Biodiesel project has transportation, food production goals

Gabriola’s waste vegetable oil is on its way to fuelling transportation and heating greenhouses, thanks to the efforts of Island Futures and a Regional District of Nanaimo grant.

The non-profit was one of six organizations who received 2023 zero waste funding from the RDN. The $22,800 grant will support exploring repurposing waste vegetable oil from restaurants into biodiesel and heating fuel for a community greenhouse.

Island Futures received $2,500 in 2022 to commission a report on the potential uses and marketability of biodiesel and its byproducts. The latest round of RDN funding will make it possible to purchase a heater and centrifuge and hire a project manager.

With training from Island Futures members, Gulf Island Food Transport (GIFT) will process the waste vegetable oil into biodiesel for use in its Sprinter van instead of fossil-fuel diesel. The Gabriola Agricultural Co-op will experiment with heating a greenhouse, through the use of the to-be-purchased heater, to grow produce over winter.

Biodiesel production requires methanol and lye, which will be purchased off-island. While production of biodiesel is still costly, over a dollar a litre, Island Futures board director Fay Weller said, it’s still less than regular diesel. Materials costs and supply chain challenges mean there is an unpredictable factor at play, but Weller said the use of the waste vegetable oil as a heating fuel holds great promise as it doesn’t need refining beforehand.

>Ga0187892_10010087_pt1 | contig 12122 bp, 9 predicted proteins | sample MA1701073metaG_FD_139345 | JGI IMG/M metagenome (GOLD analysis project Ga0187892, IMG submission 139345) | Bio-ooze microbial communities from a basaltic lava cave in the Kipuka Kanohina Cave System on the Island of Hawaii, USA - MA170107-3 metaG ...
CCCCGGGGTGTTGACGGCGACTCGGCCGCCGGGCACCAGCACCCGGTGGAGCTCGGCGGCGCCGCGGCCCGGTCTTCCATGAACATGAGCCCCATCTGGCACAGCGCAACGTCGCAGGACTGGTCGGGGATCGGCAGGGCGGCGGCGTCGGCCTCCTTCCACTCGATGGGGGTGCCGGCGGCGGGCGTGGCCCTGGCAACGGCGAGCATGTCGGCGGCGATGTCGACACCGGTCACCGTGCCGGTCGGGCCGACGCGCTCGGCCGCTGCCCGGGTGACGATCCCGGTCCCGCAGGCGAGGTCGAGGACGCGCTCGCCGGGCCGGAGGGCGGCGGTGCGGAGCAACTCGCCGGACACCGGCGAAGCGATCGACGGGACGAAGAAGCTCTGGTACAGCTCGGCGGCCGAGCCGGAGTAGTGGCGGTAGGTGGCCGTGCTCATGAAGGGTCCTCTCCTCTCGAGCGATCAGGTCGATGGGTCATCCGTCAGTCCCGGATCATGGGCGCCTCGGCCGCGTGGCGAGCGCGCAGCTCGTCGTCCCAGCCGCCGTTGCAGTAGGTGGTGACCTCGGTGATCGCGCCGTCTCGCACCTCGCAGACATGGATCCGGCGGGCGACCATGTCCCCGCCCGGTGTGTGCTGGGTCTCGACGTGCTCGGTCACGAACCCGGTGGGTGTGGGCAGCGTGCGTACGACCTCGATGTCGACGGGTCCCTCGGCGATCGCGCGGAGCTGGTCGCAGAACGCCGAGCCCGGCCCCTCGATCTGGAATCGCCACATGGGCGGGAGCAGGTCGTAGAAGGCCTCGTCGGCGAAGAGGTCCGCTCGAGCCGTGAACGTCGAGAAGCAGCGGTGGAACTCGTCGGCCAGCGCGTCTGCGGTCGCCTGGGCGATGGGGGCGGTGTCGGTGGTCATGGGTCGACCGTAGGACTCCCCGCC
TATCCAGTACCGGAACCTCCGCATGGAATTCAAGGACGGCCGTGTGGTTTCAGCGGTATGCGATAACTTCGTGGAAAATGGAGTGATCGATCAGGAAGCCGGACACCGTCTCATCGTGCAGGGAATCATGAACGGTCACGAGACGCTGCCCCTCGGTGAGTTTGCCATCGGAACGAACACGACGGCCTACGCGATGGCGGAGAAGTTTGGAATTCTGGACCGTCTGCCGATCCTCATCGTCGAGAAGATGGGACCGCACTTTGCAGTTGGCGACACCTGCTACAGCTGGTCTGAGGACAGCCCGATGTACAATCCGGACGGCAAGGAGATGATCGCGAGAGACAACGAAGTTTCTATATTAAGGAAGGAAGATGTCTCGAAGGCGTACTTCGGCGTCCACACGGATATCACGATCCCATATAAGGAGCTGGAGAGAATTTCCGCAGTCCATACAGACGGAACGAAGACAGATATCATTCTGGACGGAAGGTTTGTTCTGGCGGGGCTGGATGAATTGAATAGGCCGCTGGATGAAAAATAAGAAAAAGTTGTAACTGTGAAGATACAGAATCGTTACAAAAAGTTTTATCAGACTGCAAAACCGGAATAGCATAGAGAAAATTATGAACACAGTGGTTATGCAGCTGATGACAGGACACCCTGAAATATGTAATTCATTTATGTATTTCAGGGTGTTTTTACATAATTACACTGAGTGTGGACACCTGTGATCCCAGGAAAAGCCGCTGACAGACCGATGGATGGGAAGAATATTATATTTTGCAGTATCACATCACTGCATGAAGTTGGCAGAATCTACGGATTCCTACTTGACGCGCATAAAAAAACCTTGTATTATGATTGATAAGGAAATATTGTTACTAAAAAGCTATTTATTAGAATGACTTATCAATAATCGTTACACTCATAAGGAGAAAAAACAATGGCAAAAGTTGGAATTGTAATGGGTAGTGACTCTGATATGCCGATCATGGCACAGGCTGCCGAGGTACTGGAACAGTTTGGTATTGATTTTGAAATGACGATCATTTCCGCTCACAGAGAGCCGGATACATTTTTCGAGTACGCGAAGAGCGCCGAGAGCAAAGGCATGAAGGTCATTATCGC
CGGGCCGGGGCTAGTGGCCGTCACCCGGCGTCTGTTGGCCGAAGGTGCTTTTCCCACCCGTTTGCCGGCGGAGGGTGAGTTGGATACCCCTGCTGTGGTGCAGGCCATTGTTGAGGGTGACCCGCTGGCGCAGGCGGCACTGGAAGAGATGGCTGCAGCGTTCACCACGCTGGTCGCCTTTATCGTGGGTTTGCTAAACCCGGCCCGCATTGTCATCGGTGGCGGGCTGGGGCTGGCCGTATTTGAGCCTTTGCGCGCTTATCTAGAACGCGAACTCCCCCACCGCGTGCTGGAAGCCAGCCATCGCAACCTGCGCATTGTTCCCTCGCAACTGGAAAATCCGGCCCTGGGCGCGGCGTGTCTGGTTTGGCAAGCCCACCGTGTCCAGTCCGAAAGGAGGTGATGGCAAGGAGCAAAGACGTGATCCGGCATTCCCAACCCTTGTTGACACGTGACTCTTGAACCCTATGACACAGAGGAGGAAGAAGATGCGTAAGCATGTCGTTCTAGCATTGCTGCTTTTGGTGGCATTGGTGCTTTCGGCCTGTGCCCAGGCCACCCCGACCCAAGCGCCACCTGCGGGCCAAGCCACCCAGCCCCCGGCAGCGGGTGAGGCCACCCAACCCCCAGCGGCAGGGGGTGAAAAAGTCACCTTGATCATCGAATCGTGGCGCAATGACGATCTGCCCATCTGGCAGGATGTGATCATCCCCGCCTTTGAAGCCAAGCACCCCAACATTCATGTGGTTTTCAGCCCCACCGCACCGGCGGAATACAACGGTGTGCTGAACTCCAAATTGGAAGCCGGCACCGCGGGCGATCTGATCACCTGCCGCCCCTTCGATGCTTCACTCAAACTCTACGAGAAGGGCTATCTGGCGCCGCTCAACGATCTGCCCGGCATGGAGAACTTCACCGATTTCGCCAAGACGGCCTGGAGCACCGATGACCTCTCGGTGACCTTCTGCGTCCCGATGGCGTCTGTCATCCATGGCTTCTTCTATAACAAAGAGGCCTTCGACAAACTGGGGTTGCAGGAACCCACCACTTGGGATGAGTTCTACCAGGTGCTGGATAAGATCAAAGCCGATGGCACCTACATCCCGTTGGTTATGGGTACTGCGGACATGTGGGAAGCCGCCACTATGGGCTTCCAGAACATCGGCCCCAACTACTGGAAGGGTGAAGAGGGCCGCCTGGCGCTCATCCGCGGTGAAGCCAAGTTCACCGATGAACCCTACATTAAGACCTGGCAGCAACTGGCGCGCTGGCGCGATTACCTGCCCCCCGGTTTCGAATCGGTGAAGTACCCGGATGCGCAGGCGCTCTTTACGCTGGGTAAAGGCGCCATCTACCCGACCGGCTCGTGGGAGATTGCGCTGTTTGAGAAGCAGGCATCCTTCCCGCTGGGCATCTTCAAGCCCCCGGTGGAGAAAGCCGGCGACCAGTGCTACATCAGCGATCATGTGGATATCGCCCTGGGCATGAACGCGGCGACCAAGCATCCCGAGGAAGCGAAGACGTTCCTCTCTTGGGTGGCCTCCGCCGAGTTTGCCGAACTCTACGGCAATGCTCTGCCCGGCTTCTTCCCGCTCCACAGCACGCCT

What to do with the methanol recovered during the conversion of the fats will also need to be investigated.

“The hope would be that we could get it to a stage where it would be pure enough to put back in and use for the biodiesel, but at this point we’re recognizing that might be not that easy and so there are other kinds of uses that we would be looking at,” Weller said.

Biodiesel production also produces a glycerin byproduct. Using the centrifuge, the glycerin will be purified to produce soap, something Island Futures already has experience with, and other cleaning products, which will be sold to the public, potentially even off-island, with the intention that it will generate enough income to cover the costs of labour and production beginning in 2024.

There is also potential to extract potassium salts from the used lye for use as a fertilizer though questions remain on that front, such as whether it would be considered organic.

“That’s a potential product but it might not be the one we end up going with,” Weller said.

“I think the question is exploring each of these different ideas that came out of the report in terms of the glycerin byproduct. Without even purifying it, except for recovering the methanol, the glycerine byproduct works quite well when you’re making soap from it.”

The project manager and a marketing consultant will be charged with determining which products are viable.

“This is one of the advantages of getting this funding is that we’ll be able to get that kind of expert advice in terms of what to do with products,” Weller said.

From 2016 to 2021, Island Futures produced biodiesel out of 7,000 litres of waste vegetable oil from Gabriola’s restaurants for use in the GERTIE buses. Vehicle changes meant the bus service could no longer use the biodiesel. As Island Futures develops its production system in the coming months, soon restaurants and those with waste vegetable oil they’d like to donate to the project will have the opportunity to do so once again.

Rachelle Stein-Wotten, Local Journalism Initiative Reporter, Gabriola Sounder